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KUNC is among the founding partners of the Mountain West News Bureau, a collaboration of public media stations that serve the Western states of Colorado, Idaho, Nevada, New Mexico, Utah and Wyoming.

Some Mountain West states don’t consider insects wildlife and have no authority to protect them

A Western monarch butterfly pollinates flowers at Ash Meadows National Wildlife Refuge in southern Nevada.
Patrick Donnelly
Center for Biological Diversity
A Western monarch butterfly pollinates flowers at Ash Meadows National Wildlife Refuge in southern Nevada.

Insects pollinate many plants, from the vegetables we eat to the flowering plants cleaning the air we breathe.

“If we don’t have insects, we’re toast,” said Patrick Donnelly, Great Basin director at the Center for Biological Diversity.

But conservation officials in Nevada, Colorado, Wyoming and Utah have little or no authority to protect them, as The New York Timesrecently reported. However, some of those Mountain West states are trying to change that.

In Colorado, a new state law calls for research on protecting native pollinators. Commissioned by the state’s department of natural resources, the study will be conducted by Colorado State University, the Xerces Society for Invertebrate Conservation, and the University of Colorado Museum of Natural History. State researchers, scientists and land managers will also be involved.

“We need to better understand the health and resilience of pollinators and their ecosystems,” Gov. Jared Polis said in a Feb. 23 press release. “This new study is a step our community is taking to strengthen Colorado’s pollinator ecosystems, ensure they are in a position to thrive, and help the rest of our natural world.”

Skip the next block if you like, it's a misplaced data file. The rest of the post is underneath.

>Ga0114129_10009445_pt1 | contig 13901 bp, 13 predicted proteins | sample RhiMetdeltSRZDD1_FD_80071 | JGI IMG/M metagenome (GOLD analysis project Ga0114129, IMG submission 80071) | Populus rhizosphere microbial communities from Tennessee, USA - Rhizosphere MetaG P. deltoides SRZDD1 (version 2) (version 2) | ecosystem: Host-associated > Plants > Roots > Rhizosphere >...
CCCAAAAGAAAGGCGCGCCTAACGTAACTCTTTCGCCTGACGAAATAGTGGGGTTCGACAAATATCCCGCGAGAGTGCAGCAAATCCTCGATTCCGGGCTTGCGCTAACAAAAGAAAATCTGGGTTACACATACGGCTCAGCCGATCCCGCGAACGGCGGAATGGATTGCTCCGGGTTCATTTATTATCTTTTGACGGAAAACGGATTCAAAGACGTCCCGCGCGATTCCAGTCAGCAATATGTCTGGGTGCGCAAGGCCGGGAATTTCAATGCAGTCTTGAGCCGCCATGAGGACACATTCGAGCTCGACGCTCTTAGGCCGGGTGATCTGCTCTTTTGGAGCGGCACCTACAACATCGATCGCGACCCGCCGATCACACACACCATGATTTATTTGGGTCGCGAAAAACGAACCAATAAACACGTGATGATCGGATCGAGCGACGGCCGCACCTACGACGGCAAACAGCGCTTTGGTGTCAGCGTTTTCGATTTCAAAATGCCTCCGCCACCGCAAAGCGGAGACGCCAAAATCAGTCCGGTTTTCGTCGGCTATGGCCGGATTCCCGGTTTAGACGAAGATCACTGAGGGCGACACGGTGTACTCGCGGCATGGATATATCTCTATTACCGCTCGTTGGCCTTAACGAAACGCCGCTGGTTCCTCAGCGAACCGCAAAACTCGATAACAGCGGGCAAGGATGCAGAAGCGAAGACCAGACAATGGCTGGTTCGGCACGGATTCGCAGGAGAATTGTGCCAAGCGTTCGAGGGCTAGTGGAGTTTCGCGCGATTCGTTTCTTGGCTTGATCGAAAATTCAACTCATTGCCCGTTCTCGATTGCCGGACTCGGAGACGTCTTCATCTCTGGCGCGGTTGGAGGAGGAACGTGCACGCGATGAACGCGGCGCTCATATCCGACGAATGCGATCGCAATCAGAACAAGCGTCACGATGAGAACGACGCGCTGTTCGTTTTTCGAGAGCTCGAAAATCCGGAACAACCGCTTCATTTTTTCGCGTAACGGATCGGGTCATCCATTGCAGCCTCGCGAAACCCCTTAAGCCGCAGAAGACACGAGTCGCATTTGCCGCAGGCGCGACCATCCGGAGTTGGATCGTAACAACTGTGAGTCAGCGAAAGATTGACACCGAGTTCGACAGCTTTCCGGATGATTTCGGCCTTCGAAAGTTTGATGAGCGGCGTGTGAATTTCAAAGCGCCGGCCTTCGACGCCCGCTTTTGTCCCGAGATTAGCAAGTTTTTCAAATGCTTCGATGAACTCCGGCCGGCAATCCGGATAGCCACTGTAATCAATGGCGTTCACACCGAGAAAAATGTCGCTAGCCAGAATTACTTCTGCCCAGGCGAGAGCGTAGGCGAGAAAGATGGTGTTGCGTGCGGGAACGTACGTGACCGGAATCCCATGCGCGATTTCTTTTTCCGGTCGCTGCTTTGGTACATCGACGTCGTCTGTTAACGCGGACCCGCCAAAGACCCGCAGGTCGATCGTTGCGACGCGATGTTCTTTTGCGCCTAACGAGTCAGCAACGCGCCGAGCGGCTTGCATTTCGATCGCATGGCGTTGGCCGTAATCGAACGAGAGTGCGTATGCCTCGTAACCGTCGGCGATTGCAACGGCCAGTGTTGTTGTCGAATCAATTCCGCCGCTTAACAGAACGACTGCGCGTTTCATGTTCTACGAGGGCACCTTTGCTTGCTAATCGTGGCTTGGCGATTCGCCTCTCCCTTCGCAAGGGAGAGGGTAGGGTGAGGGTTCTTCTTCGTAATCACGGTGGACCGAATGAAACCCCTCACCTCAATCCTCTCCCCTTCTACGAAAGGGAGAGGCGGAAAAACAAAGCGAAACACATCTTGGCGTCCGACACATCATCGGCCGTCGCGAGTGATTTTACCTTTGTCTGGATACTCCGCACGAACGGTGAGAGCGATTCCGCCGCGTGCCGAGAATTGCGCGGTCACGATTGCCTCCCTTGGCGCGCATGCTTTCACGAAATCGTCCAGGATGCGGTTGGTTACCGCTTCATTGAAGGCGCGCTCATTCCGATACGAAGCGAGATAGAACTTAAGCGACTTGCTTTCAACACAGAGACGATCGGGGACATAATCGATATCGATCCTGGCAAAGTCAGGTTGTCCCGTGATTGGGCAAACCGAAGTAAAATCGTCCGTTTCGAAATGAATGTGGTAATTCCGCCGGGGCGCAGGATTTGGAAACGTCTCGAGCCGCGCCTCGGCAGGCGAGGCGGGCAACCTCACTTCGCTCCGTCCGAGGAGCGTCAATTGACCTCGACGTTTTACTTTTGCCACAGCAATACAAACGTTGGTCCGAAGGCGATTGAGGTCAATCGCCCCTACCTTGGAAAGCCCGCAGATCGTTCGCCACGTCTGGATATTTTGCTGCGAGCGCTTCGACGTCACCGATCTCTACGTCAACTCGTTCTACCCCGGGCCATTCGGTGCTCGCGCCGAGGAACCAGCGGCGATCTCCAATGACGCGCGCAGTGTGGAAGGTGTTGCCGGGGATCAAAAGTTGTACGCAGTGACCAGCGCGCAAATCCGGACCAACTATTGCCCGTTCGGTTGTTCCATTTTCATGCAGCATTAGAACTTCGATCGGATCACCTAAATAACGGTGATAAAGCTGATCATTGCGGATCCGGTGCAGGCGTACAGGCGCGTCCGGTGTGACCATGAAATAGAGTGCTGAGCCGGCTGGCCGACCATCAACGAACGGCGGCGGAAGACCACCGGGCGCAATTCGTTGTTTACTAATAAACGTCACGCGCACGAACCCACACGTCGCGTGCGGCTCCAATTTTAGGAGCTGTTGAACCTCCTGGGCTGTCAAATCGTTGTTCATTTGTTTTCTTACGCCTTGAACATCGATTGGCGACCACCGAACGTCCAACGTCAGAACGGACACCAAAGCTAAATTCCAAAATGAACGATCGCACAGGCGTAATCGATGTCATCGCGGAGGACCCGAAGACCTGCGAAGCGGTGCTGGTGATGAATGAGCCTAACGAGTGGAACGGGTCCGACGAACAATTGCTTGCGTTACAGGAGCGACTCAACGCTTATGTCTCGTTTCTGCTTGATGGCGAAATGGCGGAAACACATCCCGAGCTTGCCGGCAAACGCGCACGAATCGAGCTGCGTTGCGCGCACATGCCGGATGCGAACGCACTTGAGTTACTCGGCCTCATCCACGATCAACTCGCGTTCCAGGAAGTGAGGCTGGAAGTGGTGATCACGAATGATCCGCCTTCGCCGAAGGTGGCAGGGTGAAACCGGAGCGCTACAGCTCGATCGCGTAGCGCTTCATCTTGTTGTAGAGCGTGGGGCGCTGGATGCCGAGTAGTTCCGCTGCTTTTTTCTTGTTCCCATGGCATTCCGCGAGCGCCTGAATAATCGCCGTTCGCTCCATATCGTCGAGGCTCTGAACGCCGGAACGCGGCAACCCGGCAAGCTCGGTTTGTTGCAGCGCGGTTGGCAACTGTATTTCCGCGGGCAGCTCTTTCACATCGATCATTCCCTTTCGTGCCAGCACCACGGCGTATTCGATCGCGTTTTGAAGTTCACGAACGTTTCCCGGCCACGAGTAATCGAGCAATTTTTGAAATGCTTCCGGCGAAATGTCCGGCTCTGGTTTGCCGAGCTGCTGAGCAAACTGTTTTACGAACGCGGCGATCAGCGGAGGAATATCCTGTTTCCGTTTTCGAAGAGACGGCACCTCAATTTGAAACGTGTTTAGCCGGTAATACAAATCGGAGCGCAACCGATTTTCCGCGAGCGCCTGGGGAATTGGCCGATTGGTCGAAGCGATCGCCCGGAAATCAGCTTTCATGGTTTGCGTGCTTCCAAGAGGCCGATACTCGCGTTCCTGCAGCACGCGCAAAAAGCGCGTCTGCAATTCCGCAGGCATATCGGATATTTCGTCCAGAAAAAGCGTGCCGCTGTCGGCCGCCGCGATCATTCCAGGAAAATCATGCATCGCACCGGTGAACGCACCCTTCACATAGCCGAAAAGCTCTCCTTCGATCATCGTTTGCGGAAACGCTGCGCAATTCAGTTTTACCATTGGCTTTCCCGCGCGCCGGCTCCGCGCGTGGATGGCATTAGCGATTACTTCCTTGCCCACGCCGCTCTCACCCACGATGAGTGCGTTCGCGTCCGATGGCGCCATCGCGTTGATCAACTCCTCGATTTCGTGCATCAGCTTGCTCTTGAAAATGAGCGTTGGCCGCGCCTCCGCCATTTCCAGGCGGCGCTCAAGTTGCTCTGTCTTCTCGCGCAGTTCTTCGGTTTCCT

In Nevada, a bill heard on March 13 by the state’s natural resources committee would allow for wildlife protections over non-pest insects in need of conservation, such as the Western bumblebee and Western monarch butterfly. Simply put, the law would give the Nevada Department of Wildlife authority to manage pollinators and other threatened insects.

Donnelly said these conservation actions are needed now more than ever.

“Insect diversity tends to be most abundant near water,” he said. “Certainly, water sources around Nevada have been altered by industry, by urbanization, by agriculture.”

Donnelly added that many insects are also threatened by the climate change-driven drought and extreme heat.

This story was produced by the Mountain West News Bureau, a collaboration between Wyoming Public Media, Nevada Public Radio, Boise State Public Radio in Idaho, KUNR in Nevada, the O'Connor Center for the Rocky Mountain West in Montana, KUNC in Colorado, KUNM in New Mexico, with support from affiliate stations across the region. Funding for the Mountain West News Bureau is provided in part by the Corporation for Public Broadcasting.

Copyright 2023 KUNR Public Radio. To see more, visit KUNR Public Radio.

Kaleb Roedel